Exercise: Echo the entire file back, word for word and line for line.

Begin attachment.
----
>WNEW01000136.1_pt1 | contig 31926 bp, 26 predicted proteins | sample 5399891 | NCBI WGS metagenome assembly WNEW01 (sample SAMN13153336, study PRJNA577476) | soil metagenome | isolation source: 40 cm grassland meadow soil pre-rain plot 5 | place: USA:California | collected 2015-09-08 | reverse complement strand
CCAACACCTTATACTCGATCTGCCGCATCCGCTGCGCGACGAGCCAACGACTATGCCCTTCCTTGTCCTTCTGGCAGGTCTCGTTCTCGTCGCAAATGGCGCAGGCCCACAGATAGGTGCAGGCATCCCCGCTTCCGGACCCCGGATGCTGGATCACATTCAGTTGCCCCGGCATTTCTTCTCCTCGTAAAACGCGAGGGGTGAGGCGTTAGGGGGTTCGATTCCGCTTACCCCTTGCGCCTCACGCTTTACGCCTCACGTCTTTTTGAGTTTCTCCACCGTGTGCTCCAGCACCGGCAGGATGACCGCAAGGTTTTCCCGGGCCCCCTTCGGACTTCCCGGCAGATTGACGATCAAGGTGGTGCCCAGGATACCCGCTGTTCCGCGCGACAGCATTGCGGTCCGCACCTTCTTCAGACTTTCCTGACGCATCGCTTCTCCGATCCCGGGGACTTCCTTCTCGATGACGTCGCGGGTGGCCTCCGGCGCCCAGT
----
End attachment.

>WNEW01000136.1_pt1 | contig 31926 bp, 26 predicted proteins | sample 5399891 | NCBI WGS metagenome assembly WNEW01 (sample SAMN13153336, study PRJNA577476) | soil metagenome | isolation source: 40 cm grassland meadow soil pre-rain plot 5 | place: USA:California | collected 2015-09-08 | reverse complement strand
CCAACACCTTATACTCGATCTGCCGCATCCGCTGCGCGACGAGCCAACGACTATGCCCTTCCTTGTCCTTCTGGCAGGTCTCGTTCTCGTCGCAAATGGCGCAGGCCCACAGATAGGTGCAGGCATCCCCGCTTCCGGACCCCGGATGCTGGATCACATTCAGTTGCCCCGGCATTTCTTCTCCTCGTAAAACGCGAGGGGTGAGGCGTTAGGGGGTTCGATTCCGCTTACCCCTTGCGCCTCACGCTTTACGCCTCACGTCTTTTTGAGTTTCTCCACCGTGTGCTCCAGCACCGGCAGGATGACCGCAAGGTTTTCCCGGGCCCCCTTCGGACTTCCCGGCAGATTGACGATCAAGGTGGTGCCCAGGATACCCGCTGTTCCGCGCGACAGCATTGCGGTCCGCACCTTCTTCAGACTTTCCTGACGCATCGCTTCTCCGATCCCGGGGACTTCCTTCTCGATGACGTCGCGGGTGGCCTCCGGCGCCCAGT